Sunday, January 21, 2018
Human Interest

Crooks, cops and crooked cops — but very few criminal masterminds

Florida cops owe a huge debt of gratitude to Don Johnson and Philip Michael Thomas. Miami Vice made Florida's police officers seem like supercool crime-solvers, ready to take on any case no matter where it leads. That image has been bolstered by such subsequent cinematic masterpieces as Bad Boys II. The truth, of course, is more complicated.

Florida's law enforcement officers are definitely a special breed. After all, every day they're confronted with Florida crime, which is not like crime anywhere else. A simple matter of finding a stolen car, for instance, can lead to the discovery that it contains a naked, unconscious woman or the nation's most notorious serial killer. The cops in Florida also have to deal with Florida's criminals, who tend to be a very wild bunch indeed.

On the plus side, there tend to be very few criminal masterminds in Florida. The crooks may aspire to be the Joker, but mostly they're a joke—like the fugitive who was caught because he replied to people who were making fun of his wanted poster on the sheriff's Facebook page. Or the robbers who dressed up like ninjas to rob a pawn shop but were thwarted by a locked door.

However, this being Florida, some of those sworn to uphold the law sometimes veer to the wrong side of it. We've had cops who got in trouble for hanging out in a strip club while on duty and driving around with mattresses on top of a marked police cruiser. We've even had cops get in trouble for trying to keep one another out of trouble by faking a crime scene—or as one put it, "do a little Walt Disney." (Uncle Walt would've warned you to keep an eye out for when the camera is running.)

Even the upper echelons of Florida police departments can fall prey to sex scandals—some of them rather spectacular in their unraveling.

It's easy to say that these examples are just a few bad apples, but the problems can be broader than that. For instance, a newspaper investigation found that a lot of our worst speeders are cops. The Justice Department just released a report blasting the Miami police for a pattern of using excessive force and repeatedly dropping the ball on investigating officer-involved shootings. Meanwhile, most of the Lakeland Police Department is tied up in a bizarre sex scandal that prompted the New York Daily News to dub them "Florida's Horniest." Still, it's better than back in the 1980s, when so many drug dealers dropped off Burger King bags full of cash at Key West's City Hall that the FBI labeled the entire police department a "continuing criminal enterprise."

The poster boy for bad cops in Florida is German Bosque, who over the course of 20 years was fired five times and arrested three times—charged with stealing a car, trying to board an airplane with a loaded gun, and driving with a suspended license. He was also the subject of 40 internal-affairs cases, 16 of them for battery or using excessive force. Inspections of his patrol car turned up a counterfeit $20 bill, cocaine, and a crack pipe. Yet somehow he managed to hang onto his badge until he was dubbed "Florida's dirtiest cop" by a newspaper. He was fired by the Opa-Locka Police Department and then was arrested again this summer—this time for kidnapping a guy who was trying to file yet another complaint about him.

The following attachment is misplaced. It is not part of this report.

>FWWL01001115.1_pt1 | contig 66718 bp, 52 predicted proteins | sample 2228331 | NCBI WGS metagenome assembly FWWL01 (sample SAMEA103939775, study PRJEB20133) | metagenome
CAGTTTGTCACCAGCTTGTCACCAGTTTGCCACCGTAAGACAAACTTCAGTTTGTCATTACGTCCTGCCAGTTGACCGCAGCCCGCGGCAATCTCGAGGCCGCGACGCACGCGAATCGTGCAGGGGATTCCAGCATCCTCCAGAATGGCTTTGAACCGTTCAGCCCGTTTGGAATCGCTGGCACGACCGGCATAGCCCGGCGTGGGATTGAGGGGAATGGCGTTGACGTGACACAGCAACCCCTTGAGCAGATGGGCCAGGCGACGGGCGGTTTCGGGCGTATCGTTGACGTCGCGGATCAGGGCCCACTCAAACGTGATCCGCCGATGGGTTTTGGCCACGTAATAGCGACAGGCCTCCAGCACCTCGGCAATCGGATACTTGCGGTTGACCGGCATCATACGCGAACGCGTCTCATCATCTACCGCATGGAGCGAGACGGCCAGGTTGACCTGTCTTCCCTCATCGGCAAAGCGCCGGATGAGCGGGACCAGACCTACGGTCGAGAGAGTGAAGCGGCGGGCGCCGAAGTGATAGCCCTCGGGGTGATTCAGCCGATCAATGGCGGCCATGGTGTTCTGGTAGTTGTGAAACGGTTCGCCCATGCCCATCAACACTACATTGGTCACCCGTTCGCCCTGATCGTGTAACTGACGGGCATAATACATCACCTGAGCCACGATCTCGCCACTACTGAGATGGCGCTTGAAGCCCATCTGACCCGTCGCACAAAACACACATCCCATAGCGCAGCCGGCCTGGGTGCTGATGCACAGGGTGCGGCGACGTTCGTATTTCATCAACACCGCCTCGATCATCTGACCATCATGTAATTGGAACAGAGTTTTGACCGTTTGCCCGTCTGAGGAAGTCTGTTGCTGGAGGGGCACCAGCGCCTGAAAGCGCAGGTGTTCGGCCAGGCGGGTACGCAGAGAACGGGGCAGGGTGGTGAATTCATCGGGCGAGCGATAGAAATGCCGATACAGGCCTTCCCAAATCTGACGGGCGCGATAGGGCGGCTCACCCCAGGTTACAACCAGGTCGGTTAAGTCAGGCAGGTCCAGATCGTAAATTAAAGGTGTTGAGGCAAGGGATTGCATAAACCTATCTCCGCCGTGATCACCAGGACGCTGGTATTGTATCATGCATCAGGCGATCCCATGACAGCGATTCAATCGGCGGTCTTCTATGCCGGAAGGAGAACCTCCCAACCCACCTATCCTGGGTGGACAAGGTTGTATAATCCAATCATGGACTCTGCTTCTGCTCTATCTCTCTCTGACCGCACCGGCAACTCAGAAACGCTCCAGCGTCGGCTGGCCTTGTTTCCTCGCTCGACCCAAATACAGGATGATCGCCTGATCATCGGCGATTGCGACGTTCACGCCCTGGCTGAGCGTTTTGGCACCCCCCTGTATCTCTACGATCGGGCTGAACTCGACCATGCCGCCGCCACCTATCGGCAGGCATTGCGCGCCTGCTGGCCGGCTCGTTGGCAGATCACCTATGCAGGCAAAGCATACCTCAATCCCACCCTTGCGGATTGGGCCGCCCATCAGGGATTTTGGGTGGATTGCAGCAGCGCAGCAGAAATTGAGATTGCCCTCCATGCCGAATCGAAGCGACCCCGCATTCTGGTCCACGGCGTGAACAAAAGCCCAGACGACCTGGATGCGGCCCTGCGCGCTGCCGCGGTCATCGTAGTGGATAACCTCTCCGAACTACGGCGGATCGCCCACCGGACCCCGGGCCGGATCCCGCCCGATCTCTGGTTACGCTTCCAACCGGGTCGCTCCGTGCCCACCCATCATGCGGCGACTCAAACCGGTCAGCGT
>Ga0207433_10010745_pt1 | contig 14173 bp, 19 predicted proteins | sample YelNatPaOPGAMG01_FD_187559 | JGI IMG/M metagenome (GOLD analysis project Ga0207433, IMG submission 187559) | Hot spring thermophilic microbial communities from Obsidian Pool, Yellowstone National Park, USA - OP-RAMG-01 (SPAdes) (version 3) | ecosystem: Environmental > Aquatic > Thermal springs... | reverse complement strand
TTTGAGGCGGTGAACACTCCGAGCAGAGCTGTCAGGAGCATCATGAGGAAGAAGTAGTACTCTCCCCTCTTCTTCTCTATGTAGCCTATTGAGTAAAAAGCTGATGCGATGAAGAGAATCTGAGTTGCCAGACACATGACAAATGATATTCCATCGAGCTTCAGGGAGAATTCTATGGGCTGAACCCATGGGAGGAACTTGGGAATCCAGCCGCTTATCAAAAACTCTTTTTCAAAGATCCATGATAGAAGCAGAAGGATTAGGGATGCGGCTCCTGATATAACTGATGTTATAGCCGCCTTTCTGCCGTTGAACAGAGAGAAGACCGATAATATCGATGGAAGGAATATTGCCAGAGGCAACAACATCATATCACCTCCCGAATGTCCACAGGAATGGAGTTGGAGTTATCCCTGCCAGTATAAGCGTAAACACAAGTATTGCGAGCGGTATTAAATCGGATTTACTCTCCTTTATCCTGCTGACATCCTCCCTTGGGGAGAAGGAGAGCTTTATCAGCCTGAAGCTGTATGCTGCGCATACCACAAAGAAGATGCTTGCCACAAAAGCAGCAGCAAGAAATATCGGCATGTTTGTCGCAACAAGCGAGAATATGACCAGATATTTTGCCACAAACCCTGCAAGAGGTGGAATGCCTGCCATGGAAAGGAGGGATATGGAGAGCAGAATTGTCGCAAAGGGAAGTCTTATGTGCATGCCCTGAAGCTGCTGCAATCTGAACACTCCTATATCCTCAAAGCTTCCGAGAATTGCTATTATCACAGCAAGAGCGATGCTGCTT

You could complain about the bad cops to the police chief or sheriff ... except sometimes they're in trouble, too. Computers seem to cause the top cops major problems, like the chief who monopolized the office's only computer just to play online games, or the chief who used his to send racist emails.

Just recently we had a sheriff who got arrested because he turned loose a man who'd just been arrested on a concealed weapons charge, then tried to erase all records that the man had ever been in jail.

Fortunately we've got some fine, upstanding prosecutors to uphold the law and ... oh, wait, they've got a few problems, too. PS: If you're a cop or a prosecutor, it's probably a good idea to steer clear of any place called the Royal Pig.

Still, Florida's police and prosecutors can do some amazing things. I once covered the murder trial of a window installer named Jimmy Randall who was suspected of choking to death several prostitutes, then stripping them and dumping their naked bodies.

What tied him to the murders was a tiny scrap of paper they found on one woman's body. It turned out to be part of a shredded cigarette filter. Randall's girlfriend—a former prostitute—smoked a lot, and when she was done she would give the still-smoldering butt to her pug dog. The dog would suck on it until all the nicotine was gone, then spit out the chewed-up remnants. The floor and rugs in Randall's apartment were covered in these little cigarette scraps that were just like the one that turned up on one of the bodies. The cops were able to match the DNA from the little bit of saliva left in that scrap of paper to Randall's girlfriend, proving that the victim had been in Randall's apartment.

Incidentally, the dog's name was Princess Penny Pickles.

Craig Pittman covers environmental issues for the Tampa Bay Times. This column originally appeared in Slate.

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